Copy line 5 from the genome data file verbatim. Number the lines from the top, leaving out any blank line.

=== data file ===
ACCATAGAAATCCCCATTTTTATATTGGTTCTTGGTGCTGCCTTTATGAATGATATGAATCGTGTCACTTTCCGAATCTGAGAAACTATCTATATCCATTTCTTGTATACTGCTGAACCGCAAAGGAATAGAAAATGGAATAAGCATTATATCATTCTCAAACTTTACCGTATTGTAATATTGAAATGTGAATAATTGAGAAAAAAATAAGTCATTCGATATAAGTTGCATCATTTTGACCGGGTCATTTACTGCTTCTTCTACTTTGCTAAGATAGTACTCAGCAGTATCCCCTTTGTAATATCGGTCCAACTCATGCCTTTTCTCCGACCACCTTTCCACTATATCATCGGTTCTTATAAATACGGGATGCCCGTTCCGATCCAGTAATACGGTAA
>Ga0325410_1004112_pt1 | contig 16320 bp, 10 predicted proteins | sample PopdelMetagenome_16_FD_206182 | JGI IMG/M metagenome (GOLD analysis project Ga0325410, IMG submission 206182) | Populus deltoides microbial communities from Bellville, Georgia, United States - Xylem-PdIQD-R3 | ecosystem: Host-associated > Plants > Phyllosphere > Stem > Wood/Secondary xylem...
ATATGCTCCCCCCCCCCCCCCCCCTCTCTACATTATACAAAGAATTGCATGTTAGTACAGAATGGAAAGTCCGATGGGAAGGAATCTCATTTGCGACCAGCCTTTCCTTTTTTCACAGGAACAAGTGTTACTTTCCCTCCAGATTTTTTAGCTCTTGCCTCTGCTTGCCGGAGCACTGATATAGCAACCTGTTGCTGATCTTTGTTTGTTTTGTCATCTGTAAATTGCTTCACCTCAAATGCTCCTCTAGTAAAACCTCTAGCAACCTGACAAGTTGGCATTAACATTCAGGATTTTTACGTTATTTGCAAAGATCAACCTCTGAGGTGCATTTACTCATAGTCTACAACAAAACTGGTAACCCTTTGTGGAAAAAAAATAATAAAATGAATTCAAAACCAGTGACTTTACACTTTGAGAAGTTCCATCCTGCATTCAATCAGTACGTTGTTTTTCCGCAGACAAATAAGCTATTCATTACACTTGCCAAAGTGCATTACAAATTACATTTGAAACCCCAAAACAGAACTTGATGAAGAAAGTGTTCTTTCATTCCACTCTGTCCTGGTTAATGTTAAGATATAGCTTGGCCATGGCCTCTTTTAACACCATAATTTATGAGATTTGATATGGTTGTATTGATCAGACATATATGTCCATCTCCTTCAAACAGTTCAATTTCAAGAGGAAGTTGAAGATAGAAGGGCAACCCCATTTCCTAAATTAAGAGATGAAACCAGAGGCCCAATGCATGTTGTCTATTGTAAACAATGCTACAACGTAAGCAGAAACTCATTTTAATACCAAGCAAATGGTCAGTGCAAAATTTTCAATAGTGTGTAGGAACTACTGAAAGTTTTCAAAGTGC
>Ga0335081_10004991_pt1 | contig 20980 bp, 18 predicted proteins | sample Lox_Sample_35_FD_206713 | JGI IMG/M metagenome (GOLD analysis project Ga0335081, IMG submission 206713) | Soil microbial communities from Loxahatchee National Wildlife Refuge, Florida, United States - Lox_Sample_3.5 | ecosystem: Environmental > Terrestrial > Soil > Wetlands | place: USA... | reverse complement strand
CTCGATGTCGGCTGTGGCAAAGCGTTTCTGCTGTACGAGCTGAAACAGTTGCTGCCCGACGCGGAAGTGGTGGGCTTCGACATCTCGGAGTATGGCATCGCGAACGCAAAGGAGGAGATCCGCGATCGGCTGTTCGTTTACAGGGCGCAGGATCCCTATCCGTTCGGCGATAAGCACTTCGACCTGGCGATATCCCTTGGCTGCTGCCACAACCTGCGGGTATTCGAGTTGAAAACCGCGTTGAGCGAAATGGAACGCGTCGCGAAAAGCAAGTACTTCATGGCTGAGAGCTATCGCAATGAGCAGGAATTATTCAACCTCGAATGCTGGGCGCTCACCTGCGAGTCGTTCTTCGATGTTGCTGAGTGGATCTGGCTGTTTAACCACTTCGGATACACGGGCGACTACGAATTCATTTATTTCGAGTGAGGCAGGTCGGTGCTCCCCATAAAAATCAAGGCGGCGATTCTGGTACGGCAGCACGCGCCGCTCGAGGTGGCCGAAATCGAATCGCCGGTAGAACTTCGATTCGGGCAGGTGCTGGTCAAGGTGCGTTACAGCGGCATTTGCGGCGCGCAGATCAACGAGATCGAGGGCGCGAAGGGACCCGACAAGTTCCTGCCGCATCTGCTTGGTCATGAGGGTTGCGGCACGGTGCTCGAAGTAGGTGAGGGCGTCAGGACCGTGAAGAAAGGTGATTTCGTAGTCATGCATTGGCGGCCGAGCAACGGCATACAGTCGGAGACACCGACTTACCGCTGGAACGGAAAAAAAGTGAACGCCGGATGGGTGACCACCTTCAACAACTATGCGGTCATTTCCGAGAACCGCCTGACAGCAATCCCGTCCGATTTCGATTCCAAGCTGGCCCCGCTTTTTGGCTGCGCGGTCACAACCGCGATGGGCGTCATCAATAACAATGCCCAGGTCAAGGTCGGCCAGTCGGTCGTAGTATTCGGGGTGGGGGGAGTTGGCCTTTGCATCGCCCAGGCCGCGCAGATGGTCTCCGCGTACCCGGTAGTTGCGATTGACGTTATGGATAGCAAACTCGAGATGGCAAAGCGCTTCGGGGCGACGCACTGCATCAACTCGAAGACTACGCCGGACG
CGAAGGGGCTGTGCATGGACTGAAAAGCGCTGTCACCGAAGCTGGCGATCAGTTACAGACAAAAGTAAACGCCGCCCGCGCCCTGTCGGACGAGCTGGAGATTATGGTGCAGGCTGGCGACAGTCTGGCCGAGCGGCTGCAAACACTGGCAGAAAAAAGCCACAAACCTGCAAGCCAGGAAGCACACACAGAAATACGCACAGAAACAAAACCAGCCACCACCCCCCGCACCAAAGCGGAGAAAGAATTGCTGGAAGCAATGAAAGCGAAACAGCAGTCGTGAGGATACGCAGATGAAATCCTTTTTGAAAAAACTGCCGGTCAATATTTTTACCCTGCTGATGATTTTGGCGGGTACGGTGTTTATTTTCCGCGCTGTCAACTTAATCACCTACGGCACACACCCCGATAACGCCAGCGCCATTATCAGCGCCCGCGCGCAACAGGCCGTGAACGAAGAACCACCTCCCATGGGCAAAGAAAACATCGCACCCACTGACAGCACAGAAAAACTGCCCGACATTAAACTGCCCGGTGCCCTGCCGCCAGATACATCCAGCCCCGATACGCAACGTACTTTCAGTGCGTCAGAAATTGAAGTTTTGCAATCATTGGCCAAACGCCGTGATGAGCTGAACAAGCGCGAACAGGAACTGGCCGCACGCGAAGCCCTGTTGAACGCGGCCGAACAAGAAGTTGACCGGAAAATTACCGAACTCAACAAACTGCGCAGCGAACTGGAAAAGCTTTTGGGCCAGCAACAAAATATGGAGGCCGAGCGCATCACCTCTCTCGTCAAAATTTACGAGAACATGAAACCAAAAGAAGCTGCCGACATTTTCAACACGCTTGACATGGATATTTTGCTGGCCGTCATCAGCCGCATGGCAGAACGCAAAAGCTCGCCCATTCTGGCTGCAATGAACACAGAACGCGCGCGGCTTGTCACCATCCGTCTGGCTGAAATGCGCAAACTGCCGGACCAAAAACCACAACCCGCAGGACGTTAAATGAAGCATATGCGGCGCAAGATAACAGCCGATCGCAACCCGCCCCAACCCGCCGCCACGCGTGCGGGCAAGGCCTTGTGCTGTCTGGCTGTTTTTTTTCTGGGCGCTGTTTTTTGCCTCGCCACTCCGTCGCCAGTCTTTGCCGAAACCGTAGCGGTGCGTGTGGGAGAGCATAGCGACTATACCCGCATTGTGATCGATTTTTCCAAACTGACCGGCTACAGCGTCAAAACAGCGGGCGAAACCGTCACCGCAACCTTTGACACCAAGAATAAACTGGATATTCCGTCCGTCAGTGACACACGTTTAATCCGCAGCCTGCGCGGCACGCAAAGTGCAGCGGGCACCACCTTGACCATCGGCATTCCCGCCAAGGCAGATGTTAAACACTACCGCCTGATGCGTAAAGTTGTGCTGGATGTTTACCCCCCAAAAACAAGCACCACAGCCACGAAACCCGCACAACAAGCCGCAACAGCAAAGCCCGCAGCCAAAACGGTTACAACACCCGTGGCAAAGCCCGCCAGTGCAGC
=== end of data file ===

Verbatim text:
CTCGATGTCGGCTGTGGCAAAGCGTTTCTGCTGTACGAGCTGAAACAGTTGCTGCCCGACGCGGAAGTGGTGGGCTTCGACATCTCGGAGTATGGCATCGCGAACGCAAAGGAGGAGATCCGCGATCGGCTGTTCGTTTACAGGGCGCAGGATCCCTATCCGTTCGGCGATAAGCACTTCGACCTGGCGATATCCCTTGGCTGCTGCCACAACCTGCGGGTATTCGAGTTGAAAACCGCGTTGAGCGAAATGGAACGCGTCGCGAAAAGCAAGTACTTCATGGCTGAGAGCTATCGCAATGAGCAGGAATTATTCAACCTCGAATGCTGGGCGCTCACCTGCGAGTCGTTCTTCGATGTTGCTGAGTGGATCTGGCTGTTTAACCACTTCGGATACACGGGCGACTACGAATTCATTTATTTCGAGTGAGGCAGGTCGGTGCTCCCCATAAAAATCAAGGCGGCGATTCTGGTACGGCAGCACGCGCCGCTCGAGGTGGCCGAAATCGAATCGCCGGTAGAACTTCGATTCGGGCAGGTGCTGGTCAAGGTGCGTTACAGCGGCATTTGCGGCGCGCAGATCAACGAGATCGAGGGCGCGAAGGGACCCGACAAGTTCCTGCCGCATCTGCTTGGTCATGAGGGTTGCGGCACGGTGCTCGAAGTAGGTGAGGGCGTCAGGACCGTGAAGAAAGGTGATTTCGTAGTCATGCATTGGCGGCCGAGCAACGGCATACAGTCGGAGACACCGACTTACCGCTGGAACGGAAAAAAAGTGAACGCCGGATGGGTGACCACCTTCAACAACTATGCGGTCATTTCCGAGAACCGCCTGACAGCAATCCCGTCCGATTTCGATTCCAAGCTGGCCCCGCTTTTTGGCTGCGCGGTCACAACCGCGATGGGCGTCATCAATAACAATGCCCAGGTCAAGGTCGGCCAGTCGGTCGTAGTATTCGGGGTGGGGGGAGTTGGCCTTTGCATCGCCCAGGCCGCGCAGATGGTCTCCGCGTACCCGGTAGTTGCGATTGACGTTATGGATAGCAAACTCGAGATGGCAAAGCGCTTCGGGGCGACGCACTGCATCAACTCGAAGACTACGCCGGACG